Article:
Alot of middle class kids in the 1980s and 1990s got funneled out of high school straight into a four-year college because they had just always been on a "college track".
Parents, teachers, counselors and students all just assumed that college was a default for kids that were on this track, even when there wasn't a clear career goal.
People would sometimes spend a couple years "undeclared" in college before deciding on a major. Sometimes people ended up with degrees that were not really worth much (ancient philosophy or something). Sometimes they ended up with valuable good degrees but found out they just weren't suited to the field for some reason, or they had some mental or physical reason why they couldn't continue in that field, or the job market in that field dried up, or a combination of those factors.
One effect of this has been that if these folks took loans to invest in an education, they sometimes face great difficulty paying the loans off because they don't make enough money in the jobs they end up in.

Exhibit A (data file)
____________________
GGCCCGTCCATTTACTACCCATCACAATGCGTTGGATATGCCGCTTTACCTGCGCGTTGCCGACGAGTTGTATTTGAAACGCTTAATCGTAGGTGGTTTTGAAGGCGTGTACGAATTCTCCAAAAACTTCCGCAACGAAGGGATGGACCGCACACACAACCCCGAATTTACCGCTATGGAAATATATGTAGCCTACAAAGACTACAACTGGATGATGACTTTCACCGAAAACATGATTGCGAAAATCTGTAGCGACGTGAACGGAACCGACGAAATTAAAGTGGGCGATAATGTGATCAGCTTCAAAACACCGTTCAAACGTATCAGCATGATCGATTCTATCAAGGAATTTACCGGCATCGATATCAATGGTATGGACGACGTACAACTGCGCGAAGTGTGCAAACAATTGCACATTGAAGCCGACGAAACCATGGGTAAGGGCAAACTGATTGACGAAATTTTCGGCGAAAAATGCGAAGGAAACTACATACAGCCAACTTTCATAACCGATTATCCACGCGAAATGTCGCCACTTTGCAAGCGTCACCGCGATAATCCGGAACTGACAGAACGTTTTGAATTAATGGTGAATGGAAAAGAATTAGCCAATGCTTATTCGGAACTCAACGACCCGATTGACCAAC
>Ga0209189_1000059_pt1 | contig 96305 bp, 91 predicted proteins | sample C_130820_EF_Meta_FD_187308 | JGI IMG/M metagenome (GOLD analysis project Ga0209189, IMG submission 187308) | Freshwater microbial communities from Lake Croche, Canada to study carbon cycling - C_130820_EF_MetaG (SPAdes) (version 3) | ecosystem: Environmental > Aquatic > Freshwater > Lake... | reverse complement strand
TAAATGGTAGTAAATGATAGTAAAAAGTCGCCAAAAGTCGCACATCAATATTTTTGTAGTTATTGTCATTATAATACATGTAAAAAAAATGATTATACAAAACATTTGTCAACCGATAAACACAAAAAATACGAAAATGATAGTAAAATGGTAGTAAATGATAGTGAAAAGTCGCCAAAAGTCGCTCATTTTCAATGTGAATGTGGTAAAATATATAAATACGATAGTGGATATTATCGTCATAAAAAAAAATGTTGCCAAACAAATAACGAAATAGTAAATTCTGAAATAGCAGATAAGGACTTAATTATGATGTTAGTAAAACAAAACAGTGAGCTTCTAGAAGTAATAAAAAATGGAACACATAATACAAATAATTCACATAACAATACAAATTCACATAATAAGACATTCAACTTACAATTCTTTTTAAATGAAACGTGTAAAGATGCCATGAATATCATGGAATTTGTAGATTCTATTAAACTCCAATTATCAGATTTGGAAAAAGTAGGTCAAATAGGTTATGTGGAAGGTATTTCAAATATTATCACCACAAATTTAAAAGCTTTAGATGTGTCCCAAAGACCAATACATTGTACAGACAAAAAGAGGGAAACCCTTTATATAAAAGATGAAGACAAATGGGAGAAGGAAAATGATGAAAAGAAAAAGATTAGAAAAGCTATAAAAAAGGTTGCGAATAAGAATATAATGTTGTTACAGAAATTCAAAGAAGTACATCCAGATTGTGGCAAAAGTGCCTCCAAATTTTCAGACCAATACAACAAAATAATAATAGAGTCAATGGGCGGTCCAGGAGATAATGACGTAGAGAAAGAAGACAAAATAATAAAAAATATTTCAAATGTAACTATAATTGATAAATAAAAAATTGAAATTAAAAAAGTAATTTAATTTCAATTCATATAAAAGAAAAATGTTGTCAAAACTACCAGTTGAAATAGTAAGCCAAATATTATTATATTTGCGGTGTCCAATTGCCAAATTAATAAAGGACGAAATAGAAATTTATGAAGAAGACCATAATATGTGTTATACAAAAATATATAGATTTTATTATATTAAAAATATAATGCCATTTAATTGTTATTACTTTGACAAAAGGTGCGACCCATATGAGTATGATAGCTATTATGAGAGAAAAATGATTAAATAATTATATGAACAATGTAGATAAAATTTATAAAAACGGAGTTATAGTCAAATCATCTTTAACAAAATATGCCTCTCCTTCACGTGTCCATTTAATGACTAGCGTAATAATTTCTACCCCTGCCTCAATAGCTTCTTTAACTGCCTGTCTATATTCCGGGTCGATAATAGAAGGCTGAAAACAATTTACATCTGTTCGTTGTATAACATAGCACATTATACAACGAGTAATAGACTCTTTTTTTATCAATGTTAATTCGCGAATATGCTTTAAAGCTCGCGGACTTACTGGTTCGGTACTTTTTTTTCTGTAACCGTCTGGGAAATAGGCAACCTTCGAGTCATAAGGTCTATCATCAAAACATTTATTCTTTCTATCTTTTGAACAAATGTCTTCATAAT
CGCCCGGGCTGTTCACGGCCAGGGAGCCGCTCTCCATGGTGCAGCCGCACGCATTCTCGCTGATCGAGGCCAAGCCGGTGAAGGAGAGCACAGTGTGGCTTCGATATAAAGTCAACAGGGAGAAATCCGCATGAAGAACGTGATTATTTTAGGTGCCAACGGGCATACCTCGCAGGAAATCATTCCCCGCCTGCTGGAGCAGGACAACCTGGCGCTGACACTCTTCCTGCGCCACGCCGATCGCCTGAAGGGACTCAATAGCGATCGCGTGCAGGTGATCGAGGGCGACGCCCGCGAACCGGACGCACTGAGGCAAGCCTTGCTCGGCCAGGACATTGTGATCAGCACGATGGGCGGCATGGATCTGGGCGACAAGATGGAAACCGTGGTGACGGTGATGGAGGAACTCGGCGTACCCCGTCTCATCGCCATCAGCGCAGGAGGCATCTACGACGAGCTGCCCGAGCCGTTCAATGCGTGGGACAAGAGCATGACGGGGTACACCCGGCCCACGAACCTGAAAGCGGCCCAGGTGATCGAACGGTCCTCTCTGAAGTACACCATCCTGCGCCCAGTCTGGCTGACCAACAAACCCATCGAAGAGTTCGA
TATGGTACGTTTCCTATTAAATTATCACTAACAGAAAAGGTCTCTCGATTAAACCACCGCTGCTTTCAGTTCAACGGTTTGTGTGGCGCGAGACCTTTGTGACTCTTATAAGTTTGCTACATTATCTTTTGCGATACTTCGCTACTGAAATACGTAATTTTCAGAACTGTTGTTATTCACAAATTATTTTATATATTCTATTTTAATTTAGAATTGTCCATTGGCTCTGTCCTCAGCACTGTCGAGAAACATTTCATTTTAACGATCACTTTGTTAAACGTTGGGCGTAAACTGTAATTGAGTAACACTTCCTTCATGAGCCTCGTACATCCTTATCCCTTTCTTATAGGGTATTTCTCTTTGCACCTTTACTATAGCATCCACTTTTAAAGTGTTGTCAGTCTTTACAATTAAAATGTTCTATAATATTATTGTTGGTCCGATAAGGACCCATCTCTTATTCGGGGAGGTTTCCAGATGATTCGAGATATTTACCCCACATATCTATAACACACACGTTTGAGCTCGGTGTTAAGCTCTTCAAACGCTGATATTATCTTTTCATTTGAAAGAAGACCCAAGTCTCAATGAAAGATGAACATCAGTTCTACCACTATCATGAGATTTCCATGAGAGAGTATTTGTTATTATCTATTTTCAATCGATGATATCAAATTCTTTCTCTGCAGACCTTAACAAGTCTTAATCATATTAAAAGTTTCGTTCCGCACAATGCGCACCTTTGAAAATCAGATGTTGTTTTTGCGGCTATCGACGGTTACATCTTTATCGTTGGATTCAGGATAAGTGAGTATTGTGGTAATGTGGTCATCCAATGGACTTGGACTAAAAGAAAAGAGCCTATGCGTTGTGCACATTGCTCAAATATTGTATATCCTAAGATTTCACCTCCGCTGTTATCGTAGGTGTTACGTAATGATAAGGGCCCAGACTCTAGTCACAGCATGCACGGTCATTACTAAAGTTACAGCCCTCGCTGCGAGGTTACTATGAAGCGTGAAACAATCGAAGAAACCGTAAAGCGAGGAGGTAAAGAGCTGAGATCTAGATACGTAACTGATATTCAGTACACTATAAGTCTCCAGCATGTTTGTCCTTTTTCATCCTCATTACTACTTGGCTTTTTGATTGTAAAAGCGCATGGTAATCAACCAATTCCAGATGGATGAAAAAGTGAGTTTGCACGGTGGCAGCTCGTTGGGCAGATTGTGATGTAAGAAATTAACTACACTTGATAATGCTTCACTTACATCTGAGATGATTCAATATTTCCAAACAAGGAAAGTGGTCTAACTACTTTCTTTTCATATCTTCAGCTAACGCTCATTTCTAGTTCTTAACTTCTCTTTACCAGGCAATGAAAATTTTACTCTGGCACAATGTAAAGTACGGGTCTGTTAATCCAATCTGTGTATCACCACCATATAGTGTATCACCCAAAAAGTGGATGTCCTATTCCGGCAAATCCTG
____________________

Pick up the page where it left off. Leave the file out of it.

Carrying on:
It also seems like this over-educated under-employed class of people have been some of the early strong supporters of the Occupy-related protests. The burden of student debt and the lack of quality life opportunities (i.e. jobs) are among the issues the protesters seek to draw attention to.
I'm not sure whether the practice of funneling kids strait out of high school into college still goes on or not. But I think these issues are becoming more clear to people, and I wouldn't be surprised to see college applications decreasing.